Jun 21 2019

People Growing Horns? – More Bad Science Reporting

One type of bad science reporting that is very common is reporting the speculation at the end of a study as if it were the finding of the study. For example, the Washington Post headline was, “Horns are growing on young people’s skulls. Phone use is to blame, research suggests.” The research, you may be surprised to learn, had nothing to do with phone use. “Horns” is also a stretch.

When I see headlines like that my first questions is always – what did the research actually show? What was the data? In this case the researchers were looking at X-rays of the skull, and particularly at the occipital protuberances. This is a pair of bumps at the back of the head where the posterior neck muscles insert. They found that the risk of having bony spurs or calcifications in the ligaments attaching to the skull (not horns) increased in men, with forward tilt of the head, and in younger subjects. That’s the data. Everything else is the authors speculation about what these results mean.

They argue that the bone spurs are partly a result of the mechanical load on the back of the skull, largely from tilting the head forward. This is reasonable and backed up by some prior research. But the study did not measure phone use. That is pure speculation. It belongs nowhere in the bottom-line headline reporting on the study. Further, a recent systematic review found no clear evidence for increased neck symptoms in mobile phone use. There are many possible factors at work here. Saying that men has slightly more risk than women because men use mobile phones more is a really weak argument. There are many differences that could account for the disparity.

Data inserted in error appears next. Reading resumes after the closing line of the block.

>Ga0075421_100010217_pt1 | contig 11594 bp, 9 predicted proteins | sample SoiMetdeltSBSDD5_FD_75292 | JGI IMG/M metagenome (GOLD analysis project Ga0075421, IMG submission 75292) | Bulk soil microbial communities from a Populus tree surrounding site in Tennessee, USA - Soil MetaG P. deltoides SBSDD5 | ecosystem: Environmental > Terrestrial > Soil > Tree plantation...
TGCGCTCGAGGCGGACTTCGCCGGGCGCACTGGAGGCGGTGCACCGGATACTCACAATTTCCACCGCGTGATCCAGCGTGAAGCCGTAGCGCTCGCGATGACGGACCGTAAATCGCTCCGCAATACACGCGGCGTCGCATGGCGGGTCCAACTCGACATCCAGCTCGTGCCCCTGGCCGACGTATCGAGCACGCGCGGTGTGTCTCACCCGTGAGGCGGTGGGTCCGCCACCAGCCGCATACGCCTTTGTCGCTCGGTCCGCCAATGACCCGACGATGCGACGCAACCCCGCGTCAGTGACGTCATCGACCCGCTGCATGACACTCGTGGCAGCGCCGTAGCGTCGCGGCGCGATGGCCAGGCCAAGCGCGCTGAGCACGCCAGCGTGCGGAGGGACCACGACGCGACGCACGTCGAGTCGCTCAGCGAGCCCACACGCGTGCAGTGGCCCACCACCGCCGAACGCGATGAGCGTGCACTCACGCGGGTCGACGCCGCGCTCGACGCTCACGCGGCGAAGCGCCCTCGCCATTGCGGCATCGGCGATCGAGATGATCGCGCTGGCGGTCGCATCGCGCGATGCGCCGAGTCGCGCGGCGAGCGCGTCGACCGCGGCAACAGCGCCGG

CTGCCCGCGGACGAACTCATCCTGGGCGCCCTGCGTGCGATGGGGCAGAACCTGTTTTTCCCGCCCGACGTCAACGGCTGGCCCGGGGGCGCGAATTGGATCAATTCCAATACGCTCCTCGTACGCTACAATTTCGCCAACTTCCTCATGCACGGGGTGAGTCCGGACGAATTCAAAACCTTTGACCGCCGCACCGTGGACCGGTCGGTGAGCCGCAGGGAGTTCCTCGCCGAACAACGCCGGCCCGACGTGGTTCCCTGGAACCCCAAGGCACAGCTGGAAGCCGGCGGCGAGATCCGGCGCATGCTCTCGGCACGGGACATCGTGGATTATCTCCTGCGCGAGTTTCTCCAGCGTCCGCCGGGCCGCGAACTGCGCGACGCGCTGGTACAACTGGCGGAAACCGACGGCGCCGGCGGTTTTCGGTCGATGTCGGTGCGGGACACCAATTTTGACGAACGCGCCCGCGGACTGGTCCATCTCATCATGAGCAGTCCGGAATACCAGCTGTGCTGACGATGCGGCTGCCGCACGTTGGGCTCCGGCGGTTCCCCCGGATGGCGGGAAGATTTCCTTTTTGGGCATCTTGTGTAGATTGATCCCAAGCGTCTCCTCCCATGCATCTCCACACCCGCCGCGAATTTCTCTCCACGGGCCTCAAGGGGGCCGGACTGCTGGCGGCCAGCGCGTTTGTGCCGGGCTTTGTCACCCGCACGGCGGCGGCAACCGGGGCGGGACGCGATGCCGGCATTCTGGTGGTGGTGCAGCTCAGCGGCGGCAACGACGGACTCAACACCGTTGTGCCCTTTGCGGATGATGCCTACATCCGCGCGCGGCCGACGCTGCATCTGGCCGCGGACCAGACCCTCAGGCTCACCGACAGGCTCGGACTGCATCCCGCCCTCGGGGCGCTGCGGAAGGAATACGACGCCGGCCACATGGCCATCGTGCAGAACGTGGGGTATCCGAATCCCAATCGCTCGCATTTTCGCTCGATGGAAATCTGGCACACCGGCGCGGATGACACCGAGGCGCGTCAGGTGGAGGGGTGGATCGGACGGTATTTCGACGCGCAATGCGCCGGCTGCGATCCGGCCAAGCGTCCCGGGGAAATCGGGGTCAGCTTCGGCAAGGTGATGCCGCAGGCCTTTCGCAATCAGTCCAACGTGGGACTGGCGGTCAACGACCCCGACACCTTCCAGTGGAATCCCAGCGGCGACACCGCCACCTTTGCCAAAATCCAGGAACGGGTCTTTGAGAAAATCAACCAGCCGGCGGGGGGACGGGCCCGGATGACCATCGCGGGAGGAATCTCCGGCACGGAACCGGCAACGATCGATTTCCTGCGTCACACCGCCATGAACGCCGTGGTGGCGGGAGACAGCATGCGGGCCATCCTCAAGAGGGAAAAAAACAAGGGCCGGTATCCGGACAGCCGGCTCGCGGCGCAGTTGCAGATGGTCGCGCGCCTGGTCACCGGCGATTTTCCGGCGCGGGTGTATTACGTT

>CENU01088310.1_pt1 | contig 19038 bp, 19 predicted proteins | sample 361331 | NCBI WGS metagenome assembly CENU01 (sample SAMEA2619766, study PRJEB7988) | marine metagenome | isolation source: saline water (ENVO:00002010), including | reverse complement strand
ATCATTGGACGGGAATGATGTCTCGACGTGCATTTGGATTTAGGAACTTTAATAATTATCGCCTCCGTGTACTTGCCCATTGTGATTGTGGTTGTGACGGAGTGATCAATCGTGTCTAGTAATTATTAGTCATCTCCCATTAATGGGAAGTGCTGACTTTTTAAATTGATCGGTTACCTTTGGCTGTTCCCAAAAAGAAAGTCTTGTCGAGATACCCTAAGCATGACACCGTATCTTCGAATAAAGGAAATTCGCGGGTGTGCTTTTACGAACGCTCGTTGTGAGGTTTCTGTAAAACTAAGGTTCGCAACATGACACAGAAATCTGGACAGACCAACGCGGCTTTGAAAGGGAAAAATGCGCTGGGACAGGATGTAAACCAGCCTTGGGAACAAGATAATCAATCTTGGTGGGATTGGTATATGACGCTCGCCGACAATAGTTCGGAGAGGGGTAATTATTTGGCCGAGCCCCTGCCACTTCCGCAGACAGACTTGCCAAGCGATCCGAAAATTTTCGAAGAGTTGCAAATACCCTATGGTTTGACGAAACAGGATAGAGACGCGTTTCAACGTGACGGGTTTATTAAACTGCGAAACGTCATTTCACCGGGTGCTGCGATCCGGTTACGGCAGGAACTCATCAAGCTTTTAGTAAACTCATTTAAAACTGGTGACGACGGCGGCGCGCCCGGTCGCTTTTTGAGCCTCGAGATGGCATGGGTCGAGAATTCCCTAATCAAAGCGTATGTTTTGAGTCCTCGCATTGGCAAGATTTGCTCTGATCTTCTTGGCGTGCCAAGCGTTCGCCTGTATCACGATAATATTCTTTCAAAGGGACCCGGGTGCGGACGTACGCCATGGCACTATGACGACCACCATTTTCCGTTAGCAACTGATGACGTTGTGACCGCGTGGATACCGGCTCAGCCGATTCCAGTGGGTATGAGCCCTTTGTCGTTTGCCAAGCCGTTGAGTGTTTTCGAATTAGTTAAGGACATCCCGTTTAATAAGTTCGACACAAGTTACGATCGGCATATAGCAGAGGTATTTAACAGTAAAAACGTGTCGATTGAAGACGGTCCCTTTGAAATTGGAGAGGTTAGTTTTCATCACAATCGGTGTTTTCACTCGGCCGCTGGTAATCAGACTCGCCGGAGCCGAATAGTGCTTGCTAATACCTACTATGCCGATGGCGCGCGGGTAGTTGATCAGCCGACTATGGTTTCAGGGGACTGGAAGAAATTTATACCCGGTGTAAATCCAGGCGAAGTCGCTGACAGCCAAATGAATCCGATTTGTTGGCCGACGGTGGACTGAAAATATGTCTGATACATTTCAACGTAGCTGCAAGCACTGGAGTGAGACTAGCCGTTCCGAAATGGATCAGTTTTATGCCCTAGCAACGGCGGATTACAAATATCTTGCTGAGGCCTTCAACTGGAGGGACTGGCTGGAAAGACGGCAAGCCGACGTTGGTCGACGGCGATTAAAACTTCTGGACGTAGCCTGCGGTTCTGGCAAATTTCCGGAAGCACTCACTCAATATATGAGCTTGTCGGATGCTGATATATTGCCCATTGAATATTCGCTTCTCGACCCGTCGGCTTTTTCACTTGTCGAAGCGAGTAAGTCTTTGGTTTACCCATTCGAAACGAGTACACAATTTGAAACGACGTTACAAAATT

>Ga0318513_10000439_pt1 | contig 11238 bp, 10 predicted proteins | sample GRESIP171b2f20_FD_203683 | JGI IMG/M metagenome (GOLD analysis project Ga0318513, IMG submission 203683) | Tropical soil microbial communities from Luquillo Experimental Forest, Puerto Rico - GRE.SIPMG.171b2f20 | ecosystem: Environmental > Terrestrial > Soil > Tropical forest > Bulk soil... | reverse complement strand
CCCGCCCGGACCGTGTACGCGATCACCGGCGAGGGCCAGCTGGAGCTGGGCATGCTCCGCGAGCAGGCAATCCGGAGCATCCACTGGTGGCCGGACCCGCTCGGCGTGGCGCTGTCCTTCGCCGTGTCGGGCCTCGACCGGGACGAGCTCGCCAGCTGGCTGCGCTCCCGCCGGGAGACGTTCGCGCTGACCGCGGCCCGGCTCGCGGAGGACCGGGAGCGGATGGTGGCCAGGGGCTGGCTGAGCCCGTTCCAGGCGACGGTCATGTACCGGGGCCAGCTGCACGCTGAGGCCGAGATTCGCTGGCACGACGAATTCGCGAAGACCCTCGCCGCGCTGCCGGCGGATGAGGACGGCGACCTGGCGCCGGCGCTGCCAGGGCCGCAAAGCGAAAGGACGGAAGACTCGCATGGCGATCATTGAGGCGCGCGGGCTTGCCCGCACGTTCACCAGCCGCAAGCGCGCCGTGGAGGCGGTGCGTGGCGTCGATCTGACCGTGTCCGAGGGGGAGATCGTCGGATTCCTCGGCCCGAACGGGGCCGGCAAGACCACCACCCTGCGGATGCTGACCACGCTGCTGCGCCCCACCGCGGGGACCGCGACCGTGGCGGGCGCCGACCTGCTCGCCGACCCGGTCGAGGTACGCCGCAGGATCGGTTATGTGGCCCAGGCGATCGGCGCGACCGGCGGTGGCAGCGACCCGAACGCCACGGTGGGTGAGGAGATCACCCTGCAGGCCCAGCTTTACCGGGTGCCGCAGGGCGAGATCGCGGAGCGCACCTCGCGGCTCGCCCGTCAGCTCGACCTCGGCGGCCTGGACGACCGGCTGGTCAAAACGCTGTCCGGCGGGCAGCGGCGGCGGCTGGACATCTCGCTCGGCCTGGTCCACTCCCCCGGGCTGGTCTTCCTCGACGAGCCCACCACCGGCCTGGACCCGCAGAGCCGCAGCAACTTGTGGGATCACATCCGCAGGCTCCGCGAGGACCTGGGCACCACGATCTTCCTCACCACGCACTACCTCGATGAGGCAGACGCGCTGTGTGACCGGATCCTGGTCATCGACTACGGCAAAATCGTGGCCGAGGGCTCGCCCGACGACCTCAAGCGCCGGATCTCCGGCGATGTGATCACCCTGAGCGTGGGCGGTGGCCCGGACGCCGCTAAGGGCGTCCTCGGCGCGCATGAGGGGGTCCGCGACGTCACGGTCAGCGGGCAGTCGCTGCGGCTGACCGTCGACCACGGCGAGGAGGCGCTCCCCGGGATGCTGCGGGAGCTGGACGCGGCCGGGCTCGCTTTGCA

It’s not even clear that mobile phone use has really changed how much we tilt our heads forward. Reading and working can also involve looking down.

I also have to point out that the study itself has come under question for quality. As The Guardian reports:

The study also had some worrying problems. As a number of people on Twitter pointed out, the data in the study directly contradicted itself, showing in a graph that men had fewer enlarged EOPs than women but saying in the text that they had more. There were also a number of minor numerical errors – calling the young group 18-29s in one place and 18-30s in another – and a somewhat problematic method of sampling. In fact, the top comment on the paper in the online journal asks how it got through peer-review in the first place, implying that it probably shouldn’t have been published at all. While all of these errors may not be the fault of the authors – the journal editors might be to blame – it makes it much harder to trust the results as reported.

These may just be sloppy errors, but I agree that warrants at least a second look at the rigor of the study. But as I said – even if the data are essentially correct, they tell us nothing about phone use. But of course, the clickbait headline triggers off the reaction – “These kids today, with their phones.” Fear of how modern technology is changing us or causing problems will fuel many such headlines.

At least this news item has had a rapid cycle. The backlash against the clickbait, like that from The Guardian, or this one from Gizmodo, came out pretty quickly. Hopefully that will trigger some warranted skepticism.

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